Selecting an SMA manager: What’s in it for you and your client?

When it comes to SMAs, clients are typically looking for four things: performance, consistency of returns, transparency of their investment portfolio, and tax-effective returns that offer high yield and capital growth.

This was the view of Andrew Stanley – Head of Australian Equities at Ralton Asset Management – who believed SMAs offered all the key benefits investors were looking for in an investment vehicle.

Speaking at the IMAP Investment Forum in April, Stanley said SMA structures were superior in many ways to other traditional investment platforms, like managed funds and direct share portfolios, because they ticked more key investor benefits boxes. These include:

  • Professional management;
  • Transparency;
  • Direct ownership of assets;
  • Portability of shares (without triggering CGT);
  • Tax advantages of ownership (no inheritance of capital gains from others);
  • Customisation;
  • Portfolio reporting and administration; and
  • Low cost structure (Managed Accounts eliminate one layer of custody/administration fees).

Stanley said that when it came to selecting an SMA manager, licensees and planners should take care in selecting the right manager.

As a manager of SMAs, Ralton Asset Management aims to deliver on six key metrics, as outlined below.

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Market volatility

In addressing the topic of whether market volatility was over, particularly against the macro backdrop which has seen – quantitative tightening and a wind down of quantitative easing accelerating during 2018; the U.S. Federal Reserve’s attempts at raising interest rates; China deleveraging; a slowdown in emerging markets; and the China-U.S. trade war – Stanley said there were positive signs ahead for the Australian economy.

“Locally, we’ve seen an improvement in our terms of trade, continuing spending in infrastructure, fiscal stimulus from last year’s May Budget, the effect interest rate cuts and the building of new dwellings have had on house prices and the ability for people to enter the housing market, and we’re seeing mining capex making a come back,” Stanley said.

Stocks we like

Riding these tailwinds, Stanley nominated the following three stocks Ralton Asset Management was currently favouring in its investment allocation.

  1. Amcor (AMC)

Amcor Limited is a global packaging company. It develops and produces flexible packaging, rigid containers, specialty cartons, closures and services for food, beverage, pharmaceutical, medical-device, home and personal-care, and other products.

“This global packaging company offered predictable earnings and dividend growth. It’s also currently undertaking a major merger with Bemis – a global manufacturer of flexible packaging products and pressure-sensitive material,” Stanley said. “Amcor has an attractive growth profile for the next few years, making it a good defensive stock.”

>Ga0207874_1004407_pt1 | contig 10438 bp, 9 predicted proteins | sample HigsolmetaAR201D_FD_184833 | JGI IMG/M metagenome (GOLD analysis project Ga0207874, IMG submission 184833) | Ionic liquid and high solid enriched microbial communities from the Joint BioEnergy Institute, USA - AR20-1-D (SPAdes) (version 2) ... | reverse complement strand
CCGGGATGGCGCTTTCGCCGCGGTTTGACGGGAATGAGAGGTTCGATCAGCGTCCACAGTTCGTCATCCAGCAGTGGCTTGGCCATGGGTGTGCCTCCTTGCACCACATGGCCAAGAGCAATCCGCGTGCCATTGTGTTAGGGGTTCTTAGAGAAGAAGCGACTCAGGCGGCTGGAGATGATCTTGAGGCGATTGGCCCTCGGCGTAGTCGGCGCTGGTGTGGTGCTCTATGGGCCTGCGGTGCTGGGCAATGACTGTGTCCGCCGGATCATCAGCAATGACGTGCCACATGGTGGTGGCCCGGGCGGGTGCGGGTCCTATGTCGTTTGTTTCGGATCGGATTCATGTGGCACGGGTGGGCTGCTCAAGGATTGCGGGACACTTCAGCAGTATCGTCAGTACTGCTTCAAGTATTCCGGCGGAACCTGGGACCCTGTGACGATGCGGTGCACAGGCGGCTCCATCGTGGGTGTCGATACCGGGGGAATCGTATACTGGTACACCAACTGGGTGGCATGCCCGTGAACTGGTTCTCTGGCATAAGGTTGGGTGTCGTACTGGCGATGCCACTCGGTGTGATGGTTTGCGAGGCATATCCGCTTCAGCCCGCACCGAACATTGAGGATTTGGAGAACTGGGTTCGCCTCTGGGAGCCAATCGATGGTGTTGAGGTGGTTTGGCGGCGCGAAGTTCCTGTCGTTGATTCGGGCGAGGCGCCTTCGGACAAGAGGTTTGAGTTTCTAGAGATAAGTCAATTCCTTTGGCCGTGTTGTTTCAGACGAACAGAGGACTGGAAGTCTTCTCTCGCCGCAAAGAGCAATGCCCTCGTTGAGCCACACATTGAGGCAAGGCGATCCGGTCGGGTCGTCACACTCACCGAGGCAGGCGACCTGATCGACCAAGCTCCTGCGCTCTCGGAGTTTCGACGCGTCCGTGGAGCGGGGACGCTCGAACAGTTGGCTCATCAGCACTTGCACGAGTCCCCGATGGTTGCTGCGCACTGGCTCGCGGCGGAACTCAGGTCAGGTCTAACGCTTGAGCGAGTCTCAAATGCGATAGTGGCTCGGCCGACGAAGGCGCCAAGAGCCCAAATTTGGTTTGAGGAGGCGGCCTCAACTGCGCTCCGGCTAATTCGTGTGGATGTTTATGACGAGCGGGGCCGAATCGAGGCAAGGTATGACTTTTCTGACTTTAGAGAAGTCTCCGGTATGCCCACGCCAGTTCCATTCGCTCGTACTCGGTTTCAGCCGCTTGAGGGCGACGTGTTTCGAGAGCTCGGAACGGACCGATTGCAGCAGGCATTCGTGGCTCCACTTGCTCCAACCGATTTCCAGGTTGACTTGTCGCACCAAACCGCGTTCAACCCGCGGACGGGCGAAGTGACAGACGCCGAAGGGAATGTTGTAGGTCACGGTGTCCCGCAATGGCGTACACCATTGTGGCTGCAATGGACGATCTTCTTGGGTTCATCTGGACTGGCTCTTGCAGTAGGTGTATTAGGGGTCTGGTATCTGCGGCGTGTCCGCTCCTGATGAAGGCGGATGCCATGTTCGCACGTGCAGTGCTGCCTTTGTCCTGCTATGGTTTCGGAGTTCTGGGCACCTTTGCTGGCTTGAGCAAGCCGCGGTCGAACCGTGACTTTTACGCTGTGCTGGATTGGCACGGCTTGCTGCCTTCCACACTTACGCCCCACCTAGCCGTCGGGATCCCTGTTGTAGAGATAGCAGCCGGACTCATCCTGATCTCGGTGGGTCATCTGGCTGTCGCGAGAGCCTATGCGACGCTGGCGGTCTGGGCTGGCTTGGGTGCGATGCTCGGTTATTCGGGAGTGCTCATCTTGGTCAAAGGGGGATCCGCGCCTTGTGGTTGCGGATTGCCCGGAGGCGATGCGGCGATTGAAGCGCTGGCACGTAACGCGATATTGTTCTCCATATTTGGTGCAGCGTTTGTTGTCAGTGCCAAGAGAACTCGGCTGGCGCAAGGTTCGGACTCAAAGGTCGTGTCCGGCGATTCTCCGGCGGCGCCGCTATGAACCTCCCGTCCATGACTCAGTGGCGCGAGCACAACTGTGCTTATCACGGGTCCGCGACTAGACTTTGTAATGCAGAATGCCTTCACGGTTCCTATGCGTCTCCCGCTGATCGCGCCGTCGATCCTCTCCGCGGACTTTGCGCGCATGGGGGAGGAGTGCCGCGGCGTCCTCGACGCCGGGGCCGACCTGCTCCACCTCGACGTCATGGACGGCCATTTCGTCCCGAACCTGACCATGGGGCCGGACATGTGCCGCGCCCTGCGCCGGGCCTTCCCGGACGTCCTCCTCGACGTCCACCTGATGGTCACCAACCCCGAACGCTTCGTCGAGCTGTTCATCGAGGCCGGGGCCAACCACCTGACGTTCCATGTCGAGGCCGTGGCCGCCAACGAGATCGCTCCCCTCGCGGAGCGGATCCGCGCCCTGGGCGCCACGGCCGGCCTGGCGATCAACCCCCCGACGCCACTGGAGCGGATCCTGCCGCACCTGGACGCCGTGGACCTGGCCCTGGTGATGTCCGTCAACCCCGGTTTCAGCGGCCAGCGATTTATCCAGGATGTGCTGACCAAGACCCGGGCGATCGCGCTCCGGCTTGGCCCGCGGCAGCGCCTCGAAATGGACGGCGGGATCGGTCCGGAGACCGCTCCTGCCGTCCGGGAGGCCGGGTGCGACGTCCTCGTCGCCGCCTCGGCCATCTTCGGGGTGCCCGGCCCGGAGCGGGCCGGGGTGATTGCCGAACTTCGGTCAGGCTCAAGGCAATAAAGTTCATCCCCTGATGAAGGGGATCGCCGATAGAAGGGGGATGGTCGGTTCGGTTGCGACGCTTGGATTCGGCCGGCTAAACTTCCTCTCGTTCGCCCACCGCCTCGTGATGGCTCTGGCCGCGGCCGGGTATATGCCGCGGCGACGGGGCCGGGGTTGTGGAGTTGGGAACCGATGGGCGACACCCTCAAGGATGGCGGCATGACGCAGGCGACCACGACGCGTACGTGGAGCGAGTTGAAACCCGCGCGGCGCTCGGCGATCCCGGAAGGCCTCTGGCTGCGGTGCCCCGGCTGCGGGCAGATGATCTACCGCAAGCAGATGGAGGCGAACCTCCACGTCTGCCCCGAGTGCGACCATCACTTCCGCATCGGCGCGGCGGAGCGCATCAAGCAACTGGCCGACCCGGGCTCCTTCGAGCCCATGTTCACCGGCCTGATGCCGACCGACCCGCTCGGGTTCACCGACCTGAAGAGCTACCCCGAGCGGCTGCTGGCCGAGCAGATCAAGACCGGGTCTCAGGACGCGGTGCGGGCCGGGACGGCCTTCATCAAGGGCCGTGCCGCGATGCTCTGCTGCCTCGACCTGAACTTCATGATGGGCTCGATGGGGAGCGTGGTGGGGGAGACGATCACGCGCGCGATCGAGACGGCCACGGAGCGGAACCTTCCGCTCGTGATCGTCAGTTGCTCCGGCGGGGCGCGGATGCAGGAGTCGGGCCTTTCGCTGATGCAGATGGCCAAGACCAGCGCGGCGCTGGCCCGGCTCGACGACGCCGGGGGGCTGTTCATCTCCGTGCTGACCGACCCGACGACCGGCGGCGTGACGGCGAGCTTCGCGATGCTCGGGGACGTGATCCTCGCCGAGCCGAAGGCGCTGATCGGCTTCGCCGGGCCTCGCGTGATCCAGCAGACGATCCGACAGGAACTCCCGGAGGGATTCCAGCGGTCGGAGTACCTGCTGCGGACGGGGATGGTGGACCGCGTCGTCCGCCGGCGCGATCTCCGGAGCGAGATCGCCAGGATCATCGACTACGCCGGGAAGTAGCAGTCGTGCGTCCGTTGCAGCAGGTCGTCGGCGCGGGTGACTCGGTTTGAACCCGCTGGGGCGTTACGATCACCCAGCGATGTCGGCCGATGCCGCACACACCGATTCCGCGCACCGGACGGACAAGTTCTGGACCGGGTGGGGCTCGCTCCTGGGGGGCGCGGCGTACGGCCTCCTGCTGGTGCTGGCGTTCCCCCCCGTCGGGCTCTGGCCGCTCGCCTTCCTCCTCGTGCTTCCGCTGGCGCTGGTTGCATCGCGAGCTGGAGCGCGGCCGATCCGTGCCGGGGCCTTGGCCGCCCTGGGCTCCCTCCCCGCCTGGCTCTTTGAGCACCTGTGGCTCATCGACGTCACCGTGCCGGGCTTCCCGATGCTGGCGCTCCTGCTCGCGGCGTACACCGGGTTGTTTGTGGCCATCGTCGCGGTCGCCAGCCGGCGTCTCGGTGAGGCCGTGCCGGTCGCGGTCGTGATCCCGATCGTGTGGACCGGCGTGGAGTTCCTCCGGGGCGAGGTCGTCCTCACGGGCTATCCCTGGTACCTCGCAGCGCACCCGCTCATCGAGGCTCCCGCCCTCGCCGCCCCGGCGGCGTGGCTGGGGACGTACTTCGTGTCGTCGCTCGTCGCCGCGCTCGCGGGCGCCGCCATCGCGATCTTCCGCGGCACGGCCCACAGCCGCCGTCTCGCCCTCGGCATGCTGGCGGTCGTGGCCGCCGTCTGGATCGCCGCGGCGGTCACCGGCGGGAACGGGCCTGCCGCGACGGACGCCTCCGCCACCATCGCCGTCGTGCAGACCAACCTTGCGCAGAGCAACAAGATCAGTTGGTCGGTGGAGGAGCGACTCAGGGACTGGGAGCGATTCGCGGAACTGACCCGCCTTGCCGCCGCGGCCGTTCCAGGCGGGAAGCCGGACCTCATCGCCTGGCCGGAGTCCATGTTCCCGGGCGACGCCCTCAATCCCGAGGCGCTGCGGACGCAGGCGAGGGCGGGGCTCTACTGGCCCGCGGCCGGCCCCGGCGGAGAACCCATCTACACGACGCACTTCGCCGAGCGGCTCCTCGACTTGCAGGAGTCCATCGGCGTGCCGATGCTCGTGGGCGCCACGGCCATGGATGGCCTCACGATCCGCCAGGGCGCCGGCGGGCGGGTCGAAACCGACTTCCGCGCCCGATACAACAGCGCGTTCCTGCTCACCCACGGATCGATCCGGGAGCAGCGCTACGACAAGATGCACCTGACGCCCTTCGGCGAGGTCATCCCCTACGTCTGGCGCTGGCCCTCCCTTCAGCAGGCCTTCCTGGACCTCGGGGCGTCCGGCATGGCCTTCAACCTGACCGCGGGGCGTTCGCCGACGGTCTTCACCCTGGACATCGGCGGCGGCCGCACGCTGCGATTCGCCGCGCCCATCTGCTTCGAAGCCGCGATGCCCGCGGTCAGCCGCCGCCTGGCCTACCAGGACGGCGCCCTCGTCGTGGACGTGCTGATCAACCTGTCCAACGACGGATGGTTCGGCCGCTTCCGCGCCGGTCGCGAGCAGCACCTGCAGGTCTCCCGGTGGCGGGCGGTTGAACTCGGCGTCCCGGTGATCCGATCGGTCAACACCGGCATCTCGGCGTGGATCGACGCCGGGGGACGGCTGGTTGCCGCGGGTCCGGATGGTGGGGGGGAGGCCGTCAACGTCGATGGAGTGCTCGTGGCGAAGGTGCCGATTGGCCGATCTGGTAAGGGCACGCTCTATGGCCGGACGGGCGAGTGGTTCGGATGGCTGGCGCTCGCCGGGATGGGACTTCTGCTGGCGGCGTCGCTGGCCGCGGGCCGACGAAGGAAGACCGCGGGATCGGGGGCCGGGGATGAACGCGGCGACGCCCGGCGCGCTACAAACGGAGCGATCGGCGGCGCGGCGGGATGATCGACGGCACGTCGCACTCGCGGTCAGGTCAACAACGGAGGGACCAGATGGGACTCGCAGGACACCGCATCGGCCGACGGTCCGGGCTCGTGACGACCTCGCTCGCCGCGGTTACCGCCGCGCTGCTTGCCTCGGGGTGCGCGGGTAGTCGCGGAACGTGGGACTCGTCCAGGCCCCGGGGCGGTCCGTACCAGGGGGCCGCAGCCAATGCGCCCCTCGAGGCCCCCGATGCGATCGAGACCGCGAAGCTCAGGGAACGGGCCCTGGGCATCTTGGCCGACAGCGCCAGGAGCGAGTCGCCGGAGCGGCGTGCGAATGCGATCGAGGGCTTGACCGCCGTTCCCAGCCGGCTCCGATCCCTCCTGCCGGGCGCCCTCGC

1. Mineral Resources (MIN)

Mineral Resources is a service provider across the mining supply chain – from mine to port. It has an experienced management team and is quickly becoming a world leading lithium producer.

“With the growing global move to electric cars and with Mineral Resources being a world leading lithium producer, which is required for batteries, this is an attractive company to invest in,” Stanley said.

  1. Aristocrat (ALL)

Aristocrat Leisure Limited is an Australian gambling machine manufacturer, which is progressively moving into the digital and online gaming market.

“Aristocrat moved into the digital gaming business about six years ago,” Stanley said. “As a business, it has attracted a lot of talented online gaming developers, who have developed the sorts of games that appeal to users. It has a strong balance sheet and free cash flow generation model.”

Banks

With the “golden era” of credit growth over, and has been since the GFC, Stanley warned that the Australian banking sector was one to watch closely.

“The headwinds facing this sector are known,” he said. “There’s slowing credit growth and the Royal Commission’s recommendations to deal with. However, it’s not all bad news for the banking sector. The Royal Commission’s recommendations were not a disaster for the sector, and the banks do have capacity to restructure their cost base.”

However, Stanley warned there were still a number of concerns facing the banking sector including remediation costs to customers affected by bad corporate practice and the Reserve Bank of New Zealand requiring banks operating in New Zealand to double the amount of capital they must now carry.

“Not withstanding these concerns, I still believe the banks will continue to offer a relatively attractive yield but with low growth,” Stanley said.

The IMAP Investment Forum is a community of interest for dealer group researchers, investment teams and independent researchers, where they can hear and learn from specialist portfolio managers and chief investment officers of advisory businesses. These experts and advisory professionals provide their insights on the practical issues involved in implementing managed accounts in an advice business.

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